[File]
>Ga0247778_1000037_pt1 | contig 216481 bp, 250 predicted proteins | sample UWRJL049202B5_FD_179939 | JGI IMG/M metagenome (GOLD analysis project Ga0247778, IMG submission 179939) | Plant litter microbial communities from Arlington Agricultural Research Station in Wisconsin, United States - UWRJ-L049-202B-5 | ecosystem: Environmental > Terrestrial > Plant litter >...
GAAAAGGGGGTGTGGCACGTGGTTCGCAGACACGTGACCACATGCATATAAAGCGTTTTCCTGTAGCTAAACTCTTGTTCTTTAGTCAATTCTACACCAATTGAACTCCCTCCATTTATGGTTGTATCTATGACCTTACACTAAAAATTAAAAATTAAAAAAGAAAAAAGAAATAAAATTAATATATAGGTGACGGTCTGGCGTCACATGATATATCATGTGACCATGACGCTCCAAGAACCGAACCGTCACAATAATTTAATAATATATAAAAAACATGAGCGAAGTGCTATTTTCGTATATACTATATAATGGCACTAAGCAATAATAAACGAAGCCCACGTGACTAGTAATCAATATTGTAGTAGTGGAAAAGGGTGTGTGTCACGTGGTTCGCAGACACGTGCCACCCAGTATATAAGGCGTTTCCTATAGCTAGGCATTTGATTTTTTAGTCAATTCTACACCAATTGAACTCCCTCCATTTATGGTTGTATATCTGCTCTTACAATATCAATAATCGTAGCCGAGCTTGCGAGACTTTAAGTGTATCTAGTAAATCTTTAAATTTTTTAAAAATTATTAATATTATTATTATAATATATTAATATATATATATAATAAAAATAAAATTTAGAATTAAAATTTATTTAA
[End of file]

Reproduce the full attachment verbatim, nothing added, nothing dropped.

>Ga0247778_1000037_pt1 | contig 216481 bp, 250 predicted proteins | sample UWRJL049202B5_FD_179939 | JGI IMG/M metagenome (GOLD analysis project Ga0247778, IMG submission 179939) | Plant litter microbial communities from Arlington Agricultural Research Station in Wisconsin, United States - UWRJ-L049-202B-5 | ecosystem: Environmental > Terrestrial > Plant litter >...
GAAAAGGGGGTGTGGCACGTGGTTCGCAGACACGTGACCACATGCATATAAAGCGTTTTCCTGTAGCTAAACTCTTGTTCTTTAGTCAATTCTACACCAATTGAACTCCCTCCATTTATGGTTGTATCTATGACCTTACACTAAAAATTAAAAATTAAAAAAGAAAAAAGAAATAAAATTAATATATAGGTGACGGTCTGGCGTCACATGATATATCATGTGACCATGACGCTCCAAGAACCGAACCGTCACAATAATTTAATAATATATAAAAAACATGAGCGAAGTGCTATTTTCGTATATACTATATAATGGCACTAAGCAATAATAAACGAAGCCCACGTGACTAGTAATCAATATTGTAGTAGTGGAAAAGGGTGTGTGTCACGTGGTTCGCAGACACGTGCCACCCAGTATATAAGGCGTTTCCTATAGCTAGGCATTTGATTTTTTAGTCAATTCTACACCAATTGAACTCCCTCCATTTATGGTTGTATATCTGCTCTTACAATATCAATAATCGTAGCCGAGCTTGCGAGACTTTAAGTGTATCTAGTAAATCTTTAAATTTTTTAAAAATTATTAATATTATTATTATAATATATTAATATATATATATAATAAAAATAAAATTTAGAATTAAAATTTATTTAA